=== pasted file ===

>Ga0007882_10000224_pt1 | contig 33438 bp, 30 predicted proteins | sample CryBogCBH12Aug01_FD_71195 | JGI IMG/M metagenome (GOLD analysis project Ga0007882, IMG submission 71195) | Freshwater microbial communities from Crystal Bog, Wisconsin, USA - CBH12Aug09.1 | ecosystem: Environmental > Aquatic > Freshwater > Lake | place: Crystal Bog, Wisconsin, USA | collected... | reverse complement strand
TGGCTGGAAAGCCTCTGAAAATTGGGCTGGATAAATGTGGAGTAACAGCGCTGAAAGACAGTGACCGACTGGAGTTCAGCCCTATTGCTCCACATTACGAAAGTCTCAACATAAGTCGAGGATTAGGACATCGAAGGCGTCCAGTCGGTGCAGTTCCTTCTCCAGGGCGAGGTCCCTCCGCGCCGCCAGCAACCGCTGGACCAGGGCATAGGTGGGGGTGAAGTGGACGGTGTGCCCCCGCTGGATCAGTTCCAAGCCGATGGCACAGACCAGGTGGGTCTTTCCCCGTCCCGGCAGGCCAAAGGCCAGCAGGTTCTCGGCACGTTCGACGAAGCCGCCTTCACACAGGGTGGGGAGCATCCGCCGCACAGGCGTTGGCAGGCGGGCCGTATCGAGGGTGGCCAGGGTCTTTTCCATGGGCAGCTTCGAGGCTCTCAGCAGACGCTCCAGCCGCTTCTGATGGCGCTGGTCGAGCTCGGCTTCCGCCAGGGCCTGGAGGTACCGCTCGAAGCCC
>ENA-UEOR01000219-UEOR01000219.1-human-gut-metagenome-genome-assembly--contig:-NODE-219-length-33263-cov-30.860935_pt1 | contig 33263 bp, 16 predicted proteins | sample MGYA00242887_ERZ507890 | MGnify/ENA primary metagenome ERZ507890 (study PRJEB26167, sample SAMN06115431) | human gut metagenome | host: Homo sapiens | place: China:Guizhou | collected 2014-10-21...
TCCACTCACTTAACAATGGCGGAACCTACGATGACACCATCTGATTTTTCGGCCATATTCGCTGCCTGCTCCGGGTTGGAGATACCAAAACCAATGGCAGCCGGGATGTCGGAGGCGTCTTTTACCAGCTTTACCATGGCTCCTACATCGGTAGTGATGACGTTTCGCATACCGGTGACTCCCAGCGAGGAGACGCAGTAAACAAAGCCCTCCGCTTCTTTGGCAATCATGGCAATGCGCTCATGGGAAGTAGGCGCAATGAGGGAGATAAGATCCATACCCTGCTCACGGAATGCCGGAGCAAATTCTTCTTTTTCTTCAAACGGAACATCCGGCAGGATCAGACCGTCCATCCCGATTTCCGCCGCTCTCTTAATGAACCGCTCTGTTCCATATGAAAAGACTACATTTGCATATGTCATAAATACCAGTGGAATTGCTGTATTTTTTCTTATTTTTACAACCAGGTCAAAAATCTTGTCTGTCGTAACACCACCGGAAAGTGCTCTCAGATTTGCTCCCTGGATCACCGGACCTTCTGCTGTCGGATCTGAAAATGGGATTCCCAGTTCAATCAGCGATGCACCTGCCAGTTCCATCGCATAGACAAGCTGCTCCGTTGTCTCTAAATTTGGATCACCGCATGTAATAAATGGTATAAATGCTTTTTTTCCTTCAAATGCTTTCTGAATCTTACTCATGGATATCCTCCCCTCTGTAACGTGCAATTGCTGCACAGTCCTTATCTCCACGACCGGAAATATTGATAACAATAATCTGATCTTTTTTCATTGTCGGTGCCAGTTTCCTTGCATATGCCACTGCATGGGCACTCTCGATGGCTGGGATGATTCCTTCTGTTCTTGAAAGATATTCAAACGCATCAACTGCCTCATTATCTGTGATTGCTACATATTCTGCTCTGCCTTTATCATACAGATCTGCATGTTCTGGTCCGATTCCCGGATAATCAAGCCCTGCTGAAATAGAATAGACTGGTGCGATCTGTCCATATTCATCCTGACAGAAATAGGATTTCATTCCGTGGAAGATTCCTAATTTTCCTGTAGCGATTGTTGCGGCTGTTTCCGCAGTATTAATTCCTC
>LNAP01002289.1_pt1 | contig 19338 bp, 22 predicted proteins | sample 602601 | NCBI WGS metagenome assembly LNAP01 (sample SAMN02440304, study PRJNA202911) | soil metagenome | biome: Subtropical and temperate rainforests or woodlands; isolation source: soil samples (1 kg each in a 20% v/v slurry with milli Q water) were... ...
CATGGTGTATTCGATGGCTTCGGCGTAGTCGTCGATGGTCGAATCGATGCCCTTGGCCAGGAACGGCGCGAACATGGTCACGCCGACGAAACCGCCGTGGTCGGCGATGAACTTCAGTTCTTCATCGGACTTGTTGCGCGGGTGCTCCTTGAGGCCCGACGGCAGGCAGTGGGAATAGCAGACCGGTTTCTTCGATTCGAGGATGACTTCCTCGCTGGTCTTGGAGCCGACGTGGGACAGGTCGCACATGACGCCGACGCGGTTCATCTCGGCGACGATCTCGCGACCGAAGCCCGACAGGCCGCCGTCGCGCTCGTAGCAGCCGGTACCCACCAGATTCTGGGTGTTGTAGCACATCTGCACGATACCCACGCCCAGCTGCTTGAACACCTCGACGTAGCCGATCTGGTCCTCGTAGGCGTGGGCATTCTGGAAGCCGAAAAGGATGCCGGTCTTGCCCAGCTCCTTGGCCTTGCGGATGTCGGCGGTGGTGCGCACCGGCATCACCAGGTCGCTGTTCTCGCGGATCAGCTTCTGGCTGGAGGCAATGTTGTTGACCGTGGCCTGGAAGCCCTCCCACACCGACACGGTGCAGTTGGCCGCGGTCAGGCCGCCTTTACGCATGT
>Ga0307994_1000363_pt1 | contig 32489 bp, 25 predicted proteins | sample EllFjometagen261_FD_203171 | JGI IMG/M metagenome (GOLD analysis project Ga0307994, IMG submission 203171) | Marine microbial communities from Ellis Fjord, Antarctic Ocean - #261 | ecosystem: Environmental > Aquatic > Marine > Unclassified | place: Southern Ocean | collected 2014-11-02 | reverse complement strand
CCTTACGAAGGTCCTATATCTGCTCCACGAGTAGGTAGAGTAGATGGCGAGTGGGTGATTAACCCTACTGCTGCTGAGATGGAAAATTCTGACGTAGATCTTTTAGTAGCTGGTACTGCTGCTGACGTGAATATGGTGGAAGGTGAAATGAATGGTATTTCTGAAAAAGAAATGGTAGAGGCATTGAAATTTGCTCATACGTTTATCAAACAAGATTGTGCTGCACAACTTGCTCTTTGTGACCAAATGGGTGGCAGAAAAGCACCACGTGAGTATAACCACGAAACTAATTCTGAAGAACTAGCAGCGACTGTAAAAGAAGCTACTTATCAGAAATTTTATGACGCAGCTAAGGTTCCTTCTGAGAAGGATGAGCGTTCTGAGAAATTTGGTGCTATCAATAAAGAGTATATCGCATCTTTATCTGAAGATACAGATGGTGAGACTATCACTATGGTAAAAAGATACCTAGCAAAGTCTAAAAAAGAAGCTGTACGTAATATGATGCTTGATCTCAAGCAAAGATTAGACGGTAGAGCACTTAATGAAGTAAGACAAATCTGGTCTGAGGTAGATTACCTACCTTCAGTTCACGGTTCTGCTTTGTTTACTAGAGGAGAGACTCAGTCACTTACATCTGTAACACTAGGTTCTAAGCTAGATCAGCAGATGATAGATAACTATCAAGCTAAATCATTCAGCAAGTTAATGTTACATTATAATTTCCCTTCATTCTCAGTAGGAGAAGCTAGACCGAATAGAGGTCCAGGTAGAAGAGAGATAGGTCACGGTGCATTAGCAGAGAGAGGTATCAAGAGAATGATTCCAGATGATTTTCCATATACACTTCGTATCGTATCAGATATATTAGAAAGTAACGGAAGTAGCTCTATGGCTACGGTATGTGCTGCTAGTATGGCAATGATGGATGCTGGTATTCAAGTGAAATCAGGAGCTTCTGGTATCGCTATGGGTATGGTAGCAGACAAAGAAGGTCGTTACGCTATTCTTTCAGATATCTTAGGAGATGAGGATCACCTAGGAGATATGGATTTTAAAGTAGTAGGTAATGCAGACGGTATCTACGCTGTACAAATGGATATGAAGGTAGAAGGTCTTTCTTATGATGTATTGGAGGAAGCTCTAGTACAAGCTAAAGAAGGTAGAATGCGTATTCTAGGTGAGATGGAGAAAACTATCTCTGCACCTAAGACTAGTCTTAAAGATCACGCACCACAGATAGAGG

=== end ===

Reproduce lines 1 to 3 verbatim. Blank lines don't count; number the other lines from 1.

>Ga0007882_10000224_pt1 | contig 33438 bp, 30 predicted proteins | sample CryBogCBH12Aug01_FD_71195 | JGI IMG/M metagenome (GOLD analysis project Ga0007882, IMG submission 71195) | Freshwater microbial communities from Crystal Bog, Wisconsin, USA - CBH12Aug09.1 | ecosystem: Environmental > Aquatic > Freshwater > Lake | place: Crystal Bog, Wisconsin, USA | collected... | reverse complement strand
TGGCTGGAAAGCCTCTGAAAATTGGGCTGGATAAATGTGGAGTAACAGCGCTGAAAGACAGTGACCGACTGGAGTTCAGCCCTATTGCTCCACATTACGAAAGTCTCAACATAAGTCGAGGATTAGGACATCGAAGGCGTCCAGTCGGTGCAGTTCCTTCTCCAGGGCGAGGTCCCTCCGCGCCGCCAGCAACCGCTGGACCAGGGCATAGGTGGGGGTGAAGTGGACGGTGTGCCCCCGCTGGATCAGTTCCAAGCCGATGGCACAGACCAGGTGGGTCTTTCCCCGTCCCGGCAGGCCAAAGGCCAGCAGGTTCTCGGCACGTTCGACGAAGCCGCCTTCACACAGGGTGGGGAGCATCCGCCGCACAGGCGTTGGCAGGCGGGCCGTATCGAGGGTGGCCAGGGTCTTTTCCATGGGCAGCTTCGAGGCTCTCAGCAGACGCTCCAGCCGCTTCTGATGGCGCTGGTCGAGCTCGGCTTCCGCCAGGGCCTGGAGGTACCGCTCGAAGCCC
>ENA-UEOR01000219-UEOR01000219.1-human-gut-metagenome-genome-assembly--contig:-NODE-219-length-33263-cov-30.860935_pt1 | contig 33263 bp, 16 predicted proteins | sample MGYA00242887_ERZ507890 | MGnify/ENA primary metagenome ERZ507890 (study PRJEB26167, sample SAMN06115431) | human gut metagenome | host: Homo sapiens | place: China:Guizhou | collected 2014-10-21...